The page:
Mockingjay: A Review with Spoilers

Mockingjay, the third and final book in Suzanne CollinsHunger Games trilogy, in my experience is the most controversial in the series.  People that I’ve talked to feel no indifference, they love it or hate it. I loved it. I’m embarrassed to actually say this, but reading the book felt very deep to me.  And although I usually try to keep spoilers out of these reviews, I didn’t know how to analyze the book with out giving some of the major plot points away.

The political commentary that is hinted at in Hunger Games, and brought to light in Catching Fire is on steroids in this book. As Katniss learns to take her place in the rebel District 13, the reader learns that just because the Capitol is bad doesn’t mean that the rebels are good.

In a series where control is a looming theme, District 13 with their stringent rules, tattooed schedules, and strict regulation of food intake is almost more controlling than the capital. The role of celebrity culture and propaganda comes center stage, as Katniss reluctantly embraces her place as the face of the rebellion. There is also a strong theme of ends justifying means. In district 2 should they eliminate the population hiding in the mountain? Does the victory against the capital justify the purposeful loss of Prim?

What is strange, and I think effective, about the books is that while these serious themes are on steroids so are the traditional YA elements. The love triangle is more present in this book than the other two. Katniss is shown as more selfish than ever. Leading to the next question, does what she’s been through justify her selfish behavior.

I read in the NYT review that the book, like the capital, uses the things we are attached to against us. This seemed pretty spot on for me. Peeta remained by largest connection to the book. Although his torture and its aftereffects broke my heart, it made their love story more interesting, equal, and further invested me in it. “Real or not real?” was definitely my favorite narrative device used.

The end of the book left me with a lot of questions. Namely, why did Katniss and Haymitch vote yes at the end and did Katniss plan to assassinate Coin? I also felt like the epilogue could have been a little longer. After 3 books of nonstop tragedy, a few more pages of happy were definitely in order.

For further reading and reviews:

7 thoughts on “Mockingjay: A Review with Spoilers

  1. By the end, I felt that Katniss was just a pawn for President Snow’s and Coin game. Also, that she sort just let Peeta love her is sweet and kindhearted.

    • I agree with the pawn statement, but she didn’t let herself stay in that position. I think it is hard to read a book where bravery isn’t rewarded. But maybe that is closer to reality?

      • Do you think that killing Coin was something that Snow planted in Katniss’s mind while they were in the rose garden?

  2. I haven’t read this one yet so I admit I only read the first paragraph of your review…but I’m excited to finish it and it sounds like it’ll be worth the read just to finish the series even if this isn’t the best book of the three.

  3. I believe that Katniss voted yes already with the intention of assassinating Coin. The fact that Coin posed the question was the crux of the audience agreeing, before the fact, that the assassination was the right and only decision. It’s definitely not clear, but the author points to no wavering and/or thought processing leading up to the arrow being shot. So I assume that the ideas ruminating throughout the book surrounding government structures and Coin’s immorality came to a boil with her suggestion of re-instating the Hunger Games.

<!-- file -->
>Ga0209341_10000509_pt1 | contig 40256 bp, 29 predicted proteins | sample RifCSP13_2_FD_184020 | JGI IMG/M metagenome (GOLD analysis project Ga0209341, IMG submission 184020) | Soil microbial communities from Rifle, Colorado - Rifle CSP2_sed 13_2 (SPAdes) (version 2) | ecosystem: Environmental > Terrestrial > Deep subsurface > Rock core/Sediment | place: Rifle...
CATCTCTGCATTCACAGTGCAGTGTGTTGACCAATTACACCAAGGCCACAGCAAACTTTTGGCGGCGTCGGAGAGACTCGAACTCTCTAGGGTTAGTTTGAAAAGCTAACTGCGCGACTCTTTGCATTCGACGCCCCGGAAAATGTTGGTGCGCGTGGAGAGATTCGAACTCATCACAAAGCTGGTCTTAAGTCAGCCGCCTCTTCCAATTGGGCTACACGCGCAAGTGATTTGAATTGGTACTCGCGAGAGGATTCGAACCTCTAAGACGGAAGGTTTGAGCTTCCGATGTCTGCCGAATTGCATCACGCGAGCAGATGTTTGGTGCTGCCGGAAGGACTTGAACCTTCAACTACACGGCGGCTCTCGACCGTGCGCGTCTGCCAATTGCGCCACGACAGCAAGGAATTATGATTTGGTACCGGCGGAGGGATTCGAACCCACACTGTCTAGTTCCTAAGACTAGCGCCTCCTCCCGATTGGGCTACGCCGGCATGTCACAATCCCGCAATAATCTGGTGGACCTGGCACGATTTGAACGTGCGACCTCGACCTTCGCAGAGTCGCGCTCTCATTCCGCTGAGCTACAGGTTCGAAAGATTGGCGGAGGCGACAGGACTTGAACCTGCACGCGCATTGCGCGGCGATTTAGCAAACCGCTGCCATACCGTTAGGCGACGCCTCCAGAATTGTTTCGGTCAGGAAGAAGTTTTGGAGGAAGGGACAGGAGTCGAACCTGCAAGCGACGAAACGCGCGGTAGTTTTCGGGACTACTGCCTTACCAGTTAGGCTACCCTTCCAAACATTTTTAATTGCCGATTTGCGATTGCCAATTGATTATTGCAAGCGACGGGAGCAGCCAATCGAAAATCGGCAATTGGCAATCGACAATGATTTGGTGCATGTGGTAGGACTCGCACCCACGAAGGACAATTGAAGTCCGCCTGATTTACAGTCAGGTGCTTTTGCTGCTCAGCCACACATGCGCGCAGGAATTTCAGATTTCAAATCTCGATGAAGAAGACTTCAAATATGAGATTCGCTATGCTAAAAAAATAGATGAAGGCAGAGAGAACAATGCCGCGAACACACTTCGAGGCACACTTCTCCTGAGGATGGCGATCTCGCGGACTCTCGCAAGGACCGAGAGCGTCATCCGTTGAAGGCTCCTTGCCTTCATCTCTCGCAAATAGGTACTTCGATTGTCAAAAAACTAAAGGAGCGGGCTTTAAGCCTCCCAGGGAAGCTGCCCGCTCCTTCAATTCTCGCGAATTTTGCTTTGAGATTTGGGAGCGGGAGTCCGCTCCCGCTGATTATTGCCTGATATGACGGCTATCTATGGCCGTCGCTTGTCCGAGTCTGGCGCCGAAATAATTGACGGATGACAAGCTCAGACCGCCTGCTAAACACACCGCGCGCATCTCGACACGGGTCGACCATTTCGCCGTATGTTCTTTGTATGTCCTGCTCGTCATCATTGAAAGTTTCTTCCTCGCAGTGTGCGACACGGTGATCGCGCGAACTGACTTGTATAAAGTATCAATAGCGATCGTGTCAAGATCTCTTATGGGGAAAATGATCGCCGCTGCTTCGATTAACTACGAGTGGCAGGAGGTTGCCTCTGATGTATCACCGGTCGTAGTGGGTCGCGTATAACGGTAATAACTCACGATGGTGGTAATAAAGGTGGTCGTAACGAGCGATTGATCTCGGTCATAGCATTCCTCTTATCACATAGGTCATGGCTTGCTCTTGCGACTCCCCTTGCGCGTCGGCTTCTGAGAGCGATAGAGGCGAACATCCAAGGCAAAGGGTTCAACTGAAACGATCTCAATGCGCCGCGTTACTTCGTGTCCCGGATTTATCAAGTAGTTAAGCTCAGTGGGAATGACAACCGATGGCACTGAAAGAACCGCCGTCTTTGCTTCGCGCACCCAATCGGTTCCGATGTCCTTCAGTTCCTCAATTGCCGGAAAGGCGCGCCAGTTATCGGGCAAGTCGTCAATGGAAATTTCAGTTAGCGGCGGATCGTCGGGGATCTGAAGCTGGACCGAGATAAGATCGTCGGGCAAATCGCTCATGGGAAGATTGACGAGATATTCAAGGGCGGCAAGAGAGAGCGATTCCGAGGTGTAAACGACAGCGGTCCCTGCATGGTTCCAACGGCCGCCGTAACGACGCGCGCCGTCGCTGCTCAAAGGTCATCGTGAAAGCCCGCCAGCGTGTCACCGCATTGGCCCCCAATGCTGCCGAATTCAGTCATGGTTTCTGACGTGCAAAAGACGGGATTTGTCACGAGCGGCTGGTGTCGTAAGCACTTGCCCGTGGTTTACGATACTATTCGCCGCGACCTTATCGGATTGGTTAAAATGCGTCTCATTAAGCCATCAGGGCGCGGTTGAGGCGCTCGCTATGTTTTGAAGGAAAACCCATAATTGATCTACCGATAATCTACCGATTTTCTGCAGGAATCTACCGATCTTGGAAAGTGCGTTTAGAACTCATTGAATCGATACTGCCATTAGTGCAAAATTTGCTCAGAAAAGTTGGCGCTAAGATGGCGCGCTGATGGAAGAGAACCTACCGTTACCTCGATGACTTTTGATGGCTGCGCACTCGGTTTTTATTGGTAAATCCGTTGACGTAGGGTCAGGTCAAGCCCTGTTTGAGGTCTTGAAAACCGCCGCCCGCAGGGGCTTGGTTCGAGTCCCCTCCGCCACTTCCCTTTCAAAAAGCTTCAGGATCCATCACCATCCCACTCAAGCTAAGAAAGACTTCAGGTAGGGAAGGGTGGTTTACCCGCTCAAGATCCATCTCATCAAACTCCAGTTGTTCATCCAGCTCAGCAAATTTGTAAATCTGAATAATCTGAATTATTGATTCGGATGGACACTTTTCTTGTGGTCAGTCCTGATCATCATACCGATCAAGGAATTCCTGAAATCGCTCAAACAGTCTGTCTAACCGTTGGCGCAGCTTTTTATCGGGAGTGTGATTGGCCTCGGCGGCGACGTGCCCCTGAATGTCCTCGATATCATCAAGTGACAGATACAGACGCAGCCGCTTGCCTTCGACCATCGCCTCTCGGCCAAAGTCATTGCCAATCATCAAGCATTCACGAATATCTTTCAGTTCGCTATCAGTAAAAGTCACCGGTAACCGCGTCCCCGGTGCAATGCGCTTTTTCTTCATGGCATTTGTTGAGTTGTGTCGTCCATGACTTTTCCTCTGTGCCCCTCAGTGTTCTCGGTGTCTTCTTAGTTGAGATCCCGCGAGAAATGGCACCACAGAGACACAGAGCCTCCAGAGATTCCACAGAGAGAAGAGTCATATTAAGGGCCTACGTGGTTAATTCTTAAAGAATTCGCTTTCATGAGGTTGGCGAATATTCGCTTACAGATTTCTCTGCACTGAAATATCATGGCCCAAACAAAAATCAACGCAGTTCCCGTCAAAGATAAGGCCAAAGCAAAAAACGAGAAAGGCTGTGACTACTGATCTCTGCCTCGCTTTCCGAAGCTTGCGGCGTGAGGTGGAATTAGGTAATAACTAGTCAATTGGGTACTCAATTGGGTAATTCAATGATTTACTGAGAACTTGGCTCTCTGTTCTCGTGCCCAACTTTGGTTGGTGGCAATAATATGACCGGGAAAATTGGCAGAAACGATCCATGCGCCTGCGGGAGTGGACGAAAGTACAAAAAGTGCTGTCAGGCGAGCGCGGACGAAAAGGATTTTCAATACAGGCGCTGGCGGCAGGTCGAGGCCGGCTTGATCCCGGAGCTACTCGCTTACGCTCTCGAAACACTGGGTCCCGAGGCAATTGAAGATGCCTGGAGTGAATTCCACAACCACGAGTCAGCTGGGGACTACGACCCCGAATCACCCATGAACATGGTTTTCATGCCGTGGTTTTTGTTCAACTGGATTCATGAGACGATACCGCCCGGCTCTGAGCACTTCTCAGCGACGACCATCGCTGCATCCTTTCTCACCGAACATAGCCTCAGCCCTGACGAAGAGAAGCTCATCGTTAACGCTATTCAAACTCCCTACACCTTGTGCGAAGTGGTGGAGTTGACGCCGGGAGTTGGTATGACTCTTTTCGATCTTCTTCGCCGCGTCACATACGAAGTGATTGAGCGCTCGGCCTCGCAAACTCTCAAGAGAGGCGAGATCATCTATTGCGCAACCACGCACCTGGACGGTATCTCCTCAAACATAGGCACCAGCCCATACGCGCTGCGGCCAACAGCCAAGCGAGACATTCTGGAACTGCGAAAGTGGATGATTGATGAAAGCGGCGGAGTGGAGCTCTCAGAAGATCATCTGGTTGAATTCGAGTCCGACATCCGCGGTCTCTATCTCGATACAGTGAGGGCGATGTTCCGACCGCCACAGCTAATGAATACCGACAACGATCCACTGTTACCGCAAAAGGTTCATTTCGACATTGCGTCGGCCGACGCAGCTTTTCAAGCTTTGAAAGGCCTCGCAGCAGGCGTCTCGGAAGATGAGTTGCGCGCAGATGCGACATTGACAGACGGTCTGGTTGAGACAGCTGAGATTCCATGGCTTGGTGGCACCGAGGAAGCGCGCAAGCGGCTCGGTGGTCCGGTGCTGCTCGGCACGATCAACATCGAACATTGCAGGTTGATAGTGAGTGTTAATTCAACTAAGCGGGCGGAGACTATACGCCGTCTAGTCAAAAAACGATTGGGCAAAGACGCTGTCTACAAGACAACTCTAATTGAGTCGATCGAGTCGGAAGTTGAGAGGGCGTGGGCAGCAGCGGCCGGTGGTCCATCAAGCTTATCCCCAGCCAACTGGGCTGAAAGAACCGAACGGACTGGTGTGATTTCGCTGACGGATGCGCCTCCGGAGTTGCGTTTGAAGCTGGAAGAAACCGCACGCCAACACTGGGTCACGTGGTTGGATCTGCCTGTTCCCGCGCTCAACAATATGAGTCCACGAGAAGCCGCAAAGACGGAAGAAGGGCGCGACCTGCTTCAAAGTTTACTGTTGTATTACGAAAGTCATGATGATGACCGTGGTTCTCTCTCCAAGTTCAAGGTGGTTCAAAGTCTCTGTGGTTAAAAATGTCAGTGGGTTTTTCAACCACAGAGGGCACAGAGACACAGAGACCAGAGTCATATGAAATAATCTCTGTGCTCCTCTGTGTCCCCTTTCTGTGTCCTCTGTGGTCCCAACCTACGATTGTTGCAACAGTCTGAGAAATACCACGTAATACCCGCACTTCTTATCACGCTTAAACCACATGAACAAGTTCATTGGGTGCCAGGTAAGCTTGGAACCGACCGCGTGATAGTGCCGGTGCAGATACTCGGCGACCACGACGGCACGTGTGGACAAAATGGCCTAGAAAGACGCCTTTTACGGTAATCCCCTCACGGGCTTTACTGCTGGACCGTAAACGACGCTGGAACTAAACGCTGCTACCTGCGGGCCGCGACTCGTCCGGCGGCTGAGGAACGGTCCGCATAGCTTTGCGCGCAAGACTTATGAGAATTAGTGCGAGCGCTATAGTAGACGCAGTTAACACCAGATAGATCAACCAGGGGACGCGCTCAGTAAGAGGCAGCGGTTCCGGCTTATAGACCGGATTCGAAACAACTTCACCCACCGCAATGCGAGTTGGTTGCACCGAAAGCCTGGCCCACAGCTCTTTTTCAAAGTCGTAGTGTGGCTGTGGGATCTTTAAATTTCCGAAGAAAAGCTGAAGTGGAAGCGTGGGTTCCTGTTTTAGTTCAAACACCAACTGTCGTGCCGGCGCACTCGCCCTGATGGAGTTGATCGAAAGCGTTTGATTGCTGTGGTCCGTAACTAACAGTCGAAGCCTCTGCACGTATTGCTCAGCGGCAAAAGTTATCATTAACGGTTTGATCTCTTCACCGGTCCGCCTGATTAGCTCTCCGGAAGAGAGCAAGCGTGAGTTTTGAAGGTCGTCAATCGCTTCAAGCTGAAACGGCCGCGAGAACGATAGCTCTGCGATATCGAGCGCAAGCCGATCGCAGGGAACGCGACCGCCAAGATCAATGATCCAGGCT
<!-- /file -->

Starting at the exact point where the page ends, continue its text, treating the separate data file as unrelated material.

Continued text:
What I find more perplexing is Johanna’s willingness to vote yes as she knows the horrors of the games twicefold, and has made self sacrifices for the betterment of society in the past. Was she so damaged by the Capital’s tortue that violence and hatred replaced all other brain functioning? Especially without her own ‘loved ones’ to bring her back?

    Also Haymitch and Katniss’s relationship is very complex to me. At times he trusts her unconditionally, and he explicitly states that he is voting ‘with the Mockingjay’, not that he agrees or disagrees. Yet, he withholds an enormous amount of information from her, particularly in Catching Fire. It leaves the audience to wonder how he weighs this trust/distrust, it seems to me that he holds Katniss up as an ideological ideal (which she clearly isn’t) but does not visualize her navigating the real world successfully (which she more or less does). However, it all works out, he is generally a successful ‘mentor’. Maybe it is a commentary on the value of imperfection and complexity in relationships (contrasted with Capitol gossip/ celebrity worship and District 13 deindividualization/ celebrity worship). This theme is further explored through the increasing complexity with Peeta and Katniss’s relationship.

    • What a fantastic comment. You are really elevating the level of conversation here!

      I felt like the yes votes, were moments of personal weakness from the more “flawed” victors, not intentional or related to the plan to kill Coin, which I viewed as much more spur of the moment.

      I agree with your characterization of Haymitch’s relationship with Katniss. It is odd, when he has been trying to pull the puppet strings through their entire relationship, either through telling her things or keeping them from her, that he gives up control to her in this moment.

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